USG, president’s office discuss racism on Kent State campus

Members of Undergraduate Student Government (USG), spoke about racism on campus, painting over the rock on front campus, a suggested mural and a camera for the rock and the Anti-Racism Task Force.

Early Wednesday morning, the Kent State rock was painted over with “White Lives Matter,” a phrase most commonly used by neo-Nazis and the Ku Klux Klan. Students became enraged across campus and wanted a call to action from the university.

President Todd Diacon, Interim Vice President for the Division of Diversity, Equity and Inclusion Amoaba Gooden, Vice President for Student Affairs Lamar Hylton and the Dean of Students Taléa Drummer-Ferrell all joined the meeting. 

Diacon said Kent needs to work as a community, otherwise nothing will be accomplished. He also promised allyship as Kent State’s president and as a citizen.

“Right now, I think what I can promise is to energetically respond to events such as the paintings on the rock [and] to teach about racism and its harmful impact,” Diacon said. “I can certainly promise to continue our anti-racist task force work.”

Diacon said he does not believe the racist acts will stop, but more so increase as the national election is looming. He said he can “only imagine the anger in people right now, and rightly so.”

Diacon urged trust and transparency within the community, but there are things he cannot promise.

“I can’t promise that we will punish this kind of speech. It’s hard to track down who did the painting of the rock,” Diacon said. “We wouldn’t have anything to charge them with, quite frankly; it’s a freedom of speech issue.”

Diacon said they do not plan on getting rid of the rock, as it is a tradition, but they are exploring options to protect the rock from racist efforts. 

Senator for Residence Halls Erik Gomez suggested the idea of a camera near the rock as a warning to students to not diminish the freedom of speech of others. Additionally, USG Director of Academic Affairs Thomas Niepsuj suggested a mural dedicated to Black Lives Matter.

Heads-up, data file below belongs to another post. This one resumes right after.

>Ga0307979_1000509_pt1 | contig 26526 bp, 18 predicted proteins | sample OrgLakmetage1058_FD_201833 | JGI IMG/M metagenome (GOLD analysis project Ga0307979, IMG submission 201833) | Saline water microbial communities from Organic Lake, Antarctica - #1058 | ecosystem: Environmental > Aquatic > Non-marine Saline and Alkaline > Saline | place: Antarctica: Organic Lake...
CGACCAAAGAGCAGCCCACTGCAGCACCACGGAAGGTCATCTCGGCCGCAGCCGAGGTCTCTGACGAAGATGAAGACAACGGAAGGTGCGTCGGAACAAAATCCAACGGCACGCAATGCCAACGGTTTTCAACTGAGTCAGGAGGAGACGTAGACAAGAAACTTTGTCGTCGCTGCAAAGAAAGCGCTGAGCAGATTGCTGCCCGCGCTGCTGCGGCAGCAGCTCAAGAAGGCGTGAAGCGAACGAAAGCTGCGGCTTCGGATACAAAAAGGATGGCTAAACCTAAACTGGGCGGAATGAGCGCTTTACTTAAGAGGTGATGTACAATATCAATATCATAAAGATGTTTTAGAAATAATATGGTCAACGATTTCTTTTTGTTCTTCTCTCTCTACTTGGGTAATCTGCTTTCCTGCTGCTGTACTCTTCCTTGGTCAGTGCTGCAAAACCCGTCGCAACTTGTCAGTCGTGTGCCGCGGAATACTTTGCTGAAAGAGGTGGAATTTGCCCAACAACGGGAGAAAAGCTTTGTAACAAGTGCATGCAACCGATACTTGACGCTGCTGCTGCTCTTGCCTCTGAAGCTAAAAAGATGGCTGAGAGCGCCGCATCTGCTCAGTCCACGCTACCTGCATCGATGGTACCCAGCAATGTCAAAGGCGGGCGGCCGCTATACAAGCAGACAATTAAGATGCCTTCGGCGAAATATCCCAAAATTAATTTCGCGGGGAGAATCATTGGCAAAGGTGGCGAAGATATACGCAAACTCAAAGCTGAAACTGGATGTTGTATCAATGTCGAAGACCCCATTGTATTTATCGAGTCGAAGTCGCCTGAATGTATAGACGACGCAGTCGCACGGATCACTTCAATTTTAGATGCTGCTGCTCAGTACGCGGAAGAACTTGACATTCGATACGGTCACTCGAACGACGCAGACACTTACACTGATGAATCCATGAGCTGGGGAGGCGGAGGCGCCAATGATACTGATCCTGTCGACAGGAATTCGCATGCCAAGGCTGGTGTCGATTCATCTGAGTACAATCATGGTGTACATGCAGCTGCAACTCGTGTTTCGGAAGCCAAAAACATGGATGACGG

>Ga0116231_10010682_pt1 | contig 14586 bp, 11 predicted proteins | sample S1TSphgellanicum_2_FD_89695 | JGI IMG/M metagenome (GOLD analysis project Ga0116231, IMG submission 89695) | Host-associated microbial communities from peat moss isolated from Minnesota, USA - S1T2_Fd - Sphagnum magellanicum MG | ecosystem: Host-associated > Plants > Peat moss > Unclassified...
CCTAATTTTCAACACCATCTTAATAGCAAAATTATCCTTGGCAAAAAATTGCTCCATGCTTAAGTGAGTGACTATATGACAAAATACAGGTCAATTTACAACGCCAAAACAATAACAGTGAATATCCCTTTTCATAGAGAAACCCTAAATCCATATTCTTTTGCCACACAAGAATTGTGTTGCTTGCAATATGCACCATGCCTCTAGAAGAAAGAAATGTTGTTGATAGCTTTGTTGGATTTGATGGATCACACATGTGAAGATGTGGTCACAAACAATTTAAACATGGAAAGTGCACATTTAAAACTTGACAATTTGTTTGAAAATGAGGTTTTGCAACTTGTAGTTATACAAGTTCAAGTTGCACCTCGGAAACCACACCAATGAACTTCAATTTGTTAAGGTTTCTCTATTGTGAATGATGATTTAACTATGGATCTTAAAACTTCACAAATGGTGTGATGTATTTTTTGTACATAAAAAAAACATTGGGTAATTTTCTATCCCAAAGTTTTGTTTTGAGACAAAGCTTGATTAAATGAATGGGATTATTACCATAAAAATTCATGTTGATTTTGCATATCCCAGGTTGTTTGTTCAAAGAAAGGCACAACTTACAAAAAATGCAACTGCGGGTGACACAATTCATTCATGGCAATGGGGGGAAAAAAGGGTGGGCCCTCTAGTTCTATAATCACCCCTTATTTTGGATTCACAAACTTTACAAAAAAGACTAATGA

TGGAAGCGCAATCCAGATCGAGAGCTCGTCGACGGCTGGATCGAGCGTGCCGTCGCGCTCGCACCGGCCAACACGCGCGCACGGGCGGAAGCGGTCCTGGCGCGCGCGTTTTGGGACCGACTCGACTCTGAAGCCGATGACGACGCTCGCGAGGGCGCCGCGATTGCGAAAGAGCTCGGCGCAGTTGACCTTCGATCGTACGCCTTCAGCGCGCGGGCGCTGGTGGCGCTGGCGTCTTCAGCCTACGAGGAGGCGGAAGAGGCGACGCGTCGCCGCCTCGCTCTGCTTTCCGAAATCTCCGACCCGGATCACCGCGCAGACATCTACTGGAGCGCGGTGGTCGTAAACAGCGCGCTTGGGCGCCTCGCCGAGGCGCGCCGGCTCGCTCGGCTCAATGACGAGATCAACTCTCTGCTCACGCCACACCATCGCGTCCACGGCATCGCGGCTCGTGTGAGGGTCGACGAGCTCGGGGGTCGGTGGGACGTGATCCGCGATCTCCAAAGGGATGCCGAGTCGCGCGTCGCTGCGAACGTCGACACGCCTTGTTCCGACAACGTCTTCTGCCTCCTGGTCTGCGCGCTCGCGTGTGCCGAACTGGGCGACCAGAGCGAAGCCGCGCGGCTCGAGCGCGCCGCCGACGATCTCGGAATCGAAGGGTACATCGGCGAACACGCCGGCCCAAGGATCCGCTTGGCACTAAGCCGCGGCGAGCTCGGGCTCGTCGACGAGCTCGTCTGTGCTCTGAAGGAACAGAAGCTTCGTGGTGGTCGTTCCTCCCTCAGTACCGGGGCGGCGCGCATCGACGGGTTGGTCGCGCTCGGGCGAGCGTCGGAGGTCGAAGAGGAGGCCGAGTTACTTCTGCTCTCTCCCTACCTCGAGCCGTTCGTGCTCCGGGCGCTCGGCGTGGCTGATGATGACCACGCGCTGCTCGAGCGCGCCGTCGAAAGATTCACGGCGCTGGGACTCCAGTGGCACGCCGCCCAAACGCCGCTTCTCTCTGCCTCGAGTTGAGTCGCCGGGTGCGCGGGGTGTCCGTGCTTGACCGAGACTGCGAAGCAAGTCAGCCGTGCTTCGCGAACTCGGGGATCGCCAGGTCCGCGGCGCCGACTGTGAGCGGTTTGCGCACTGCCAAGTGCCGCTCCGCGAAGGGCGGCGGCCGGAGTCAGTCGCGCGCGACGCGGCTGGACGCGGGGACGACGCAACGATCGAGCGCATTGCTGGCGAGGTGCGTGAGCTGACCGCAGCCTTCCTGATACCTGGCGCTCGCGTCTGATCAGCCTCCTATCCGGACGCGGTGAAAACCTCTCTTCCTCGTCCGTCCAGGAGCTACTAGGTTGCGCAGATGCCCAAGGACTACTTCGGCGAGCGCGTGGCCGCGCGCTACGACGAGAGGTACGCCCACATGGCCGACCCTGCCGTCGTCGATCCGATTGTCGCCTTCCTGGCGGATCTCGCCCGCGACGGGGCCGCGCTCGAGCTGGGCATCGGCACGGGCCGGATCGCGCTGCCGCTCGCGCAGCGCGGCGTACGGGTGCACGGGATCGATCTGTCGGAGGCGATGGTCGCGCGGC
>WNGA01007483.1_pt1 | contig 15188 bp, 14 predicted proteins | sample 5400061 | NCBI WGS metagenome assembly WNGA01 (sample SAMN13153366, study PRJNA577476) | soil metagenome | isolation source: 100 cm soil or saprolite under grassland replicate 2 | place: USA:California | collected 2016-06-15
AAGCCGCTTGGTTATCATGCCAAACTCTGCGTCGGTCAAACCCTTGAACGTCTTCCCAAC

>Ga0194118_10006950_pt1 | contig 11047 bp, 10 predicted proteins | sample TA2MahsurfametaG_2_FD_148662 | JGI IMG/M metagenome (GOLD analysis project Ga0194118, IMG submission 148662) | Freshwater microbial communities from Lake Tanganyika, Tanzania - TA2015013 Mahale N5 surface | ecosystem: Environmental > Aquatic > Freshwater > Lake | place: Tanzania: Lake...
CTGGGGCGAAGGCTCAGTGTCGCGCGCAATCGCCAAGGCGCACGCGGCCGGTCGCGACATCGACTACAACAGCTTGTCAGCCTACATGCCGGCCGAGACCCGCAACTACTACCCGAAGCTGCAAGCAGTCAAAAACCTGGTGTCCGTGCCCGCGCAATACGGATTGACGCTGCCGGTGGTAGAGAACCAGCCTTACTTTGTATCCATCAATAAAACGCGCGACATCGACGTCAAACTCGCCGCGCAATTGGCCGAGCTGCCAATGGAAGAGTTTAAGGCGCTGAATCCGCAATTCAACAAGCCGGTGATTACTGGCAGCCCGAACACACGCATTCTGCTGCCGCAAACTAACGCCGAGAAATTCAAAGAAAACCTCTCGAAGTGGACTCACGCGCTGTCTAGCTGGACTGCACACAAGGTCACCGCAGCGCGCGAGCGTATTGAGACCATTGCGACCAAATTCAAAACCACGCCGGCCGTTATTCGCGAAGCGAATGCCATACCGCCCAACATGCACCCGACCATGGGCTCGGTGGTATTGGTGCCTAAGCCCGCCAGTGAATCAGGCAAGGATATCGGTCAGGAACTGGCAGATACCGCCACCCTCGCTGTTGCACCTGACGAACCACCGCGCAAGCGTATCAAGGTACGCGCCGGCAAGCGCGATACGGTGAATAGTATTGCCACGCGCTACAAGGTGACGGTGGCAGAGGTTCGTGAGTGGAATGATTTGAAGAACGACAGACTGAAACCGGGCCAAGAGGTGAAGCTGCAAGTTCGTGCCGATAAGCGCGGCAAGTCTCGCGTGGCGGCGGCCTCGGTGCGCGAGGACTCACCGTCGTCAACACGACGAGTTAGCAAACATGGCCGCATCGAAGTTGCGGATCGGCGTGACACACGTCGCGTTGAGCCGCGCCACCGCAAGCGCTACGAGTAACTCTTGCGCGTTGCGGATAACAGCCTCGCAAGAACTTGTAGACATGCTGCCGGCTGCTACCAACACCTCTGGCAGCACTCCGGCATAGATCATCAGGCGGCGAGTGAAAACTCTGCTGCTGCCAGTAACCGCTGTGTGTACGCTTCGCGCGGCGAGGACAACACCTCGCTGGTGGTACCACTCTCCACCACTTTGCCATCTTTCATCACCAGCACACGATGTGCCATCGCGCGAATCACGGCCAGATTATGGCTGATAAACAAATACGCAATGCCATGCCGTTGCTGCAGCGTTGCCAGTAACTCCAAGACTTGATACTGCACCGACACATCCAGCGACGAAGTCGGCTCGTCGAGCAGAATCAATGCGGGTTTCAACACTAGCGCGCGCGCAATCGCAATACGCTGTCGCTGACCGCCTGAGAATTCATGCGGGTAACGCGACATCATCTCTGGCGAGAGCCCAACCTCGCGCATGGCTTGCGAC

“I thought it would be interesting if the university would be willing to dedicate a wall or mural to it,” Niepsuj said. “I’m tired of painting paint over paint but if we had a mural that any student that’s for the movement could participate in creating some sort of submission to it. It would be cool to show what the university’s stance is for students of color.”

Niepsuj’s idea would also ensure that anyone who would paint over the mural could theoretically be punished for vandalism of university property, as the mural would not be a place like the rock for freedom of speech.

Gooden said she wanted to reassure that good communication and using fellow students as a resource will help everyone in the end.

“Tomorrow afternoon, all academic leaders will be called to take a public stance in support of Black faculty, staff and students on this campus,” Gooden said.

Kaitlyn Finchler is the photo editor. Contact her at [email protected]